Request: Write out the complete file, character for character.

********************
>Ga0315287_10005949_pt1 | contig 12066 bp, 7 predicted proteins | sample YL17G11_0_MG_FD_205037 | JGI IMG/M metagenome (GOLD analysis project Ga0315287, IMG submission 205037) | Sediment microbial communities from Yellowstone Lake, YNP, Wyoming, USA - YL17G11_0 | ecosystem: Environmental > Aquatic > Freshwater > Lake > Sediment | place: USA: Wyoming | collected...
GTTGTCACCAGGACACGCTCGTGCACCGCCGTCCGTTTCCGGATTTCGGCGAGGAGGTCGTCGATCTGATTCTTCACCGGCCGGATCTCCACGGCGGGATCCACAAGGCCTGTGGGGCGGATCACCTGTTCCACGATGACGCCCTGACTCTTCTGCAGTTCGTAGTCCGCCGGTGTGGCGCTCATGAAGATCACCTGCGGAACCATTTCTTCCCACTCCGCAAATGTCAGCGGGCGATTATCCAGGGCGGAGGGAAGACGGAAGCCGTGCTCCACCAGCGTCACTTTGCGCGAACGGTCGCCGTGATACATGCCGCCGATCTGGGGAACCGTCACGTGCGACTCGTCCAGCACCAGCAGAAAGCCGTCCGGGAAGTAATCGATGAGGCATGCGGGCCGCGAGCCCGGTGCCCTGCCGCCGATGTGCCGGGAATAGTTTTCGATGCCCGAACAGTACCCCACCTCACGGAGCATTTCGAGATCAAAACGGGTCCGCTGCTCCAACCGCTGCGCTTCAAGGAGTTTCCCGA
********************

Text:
>Ga0315287_10005949_pt1 | contig 12066 bp, 7 predicted proteins | sample YL17G11_0_MG_FD_205037 | JGI IMG/M metagenome (GOLD analysis project Ga0315287, IMG submission 205037) | Sediment microbial communities from Yellowstone Lake, YNP, Wyoming, USA - YL17G11_0 | ecosystem: Environmental > Aquatic > Freshwater > Lake > Sediment | place: USA: Wyoming | collected...
GTTGTCACCAGGACACGCTCGTGCACCGCCGTCCGTTTCCGGATTTCGGCGAGGAGGTCGTCGATCTGATTCTTCACCGGCCGGATCTCCACGGCGGGATCCACAAGGCCTGTGGGGCGGATCACCTGTTCCACGATGACGCCCTGACTCTTCTGCAGTTCGTAGTCCGCCGGTGTGGCGCTCATGAAGATCACCTGCGGAACCATTTCTTCCCACTCCGCAAATGTCAGCGGGCGATTATCCAGGGCGGAGGGAAGACGGAAGCCGTGCTCCACCAGCGTCACTTTGCGCGAACGGTCGCCGTGATACATGCCGCCGATCTGGGGAACCGTCACGTGCGACTCGTCCAGCACCAGCAGAAAGCCGTCCGGGAAGTAATCGATGAGGCATGCGGGCCGCGAGCCCGGTGCCCTGCCGCCGATGTGCCGGGAATAGTTTTCGATGCCCGAACAGTACCCCACCTCACGGAGCATTTCGAGATCAAAACGGGTCCGCTGCTCCAACCGCTGCGCTTCAAGGAGTTTCCCGA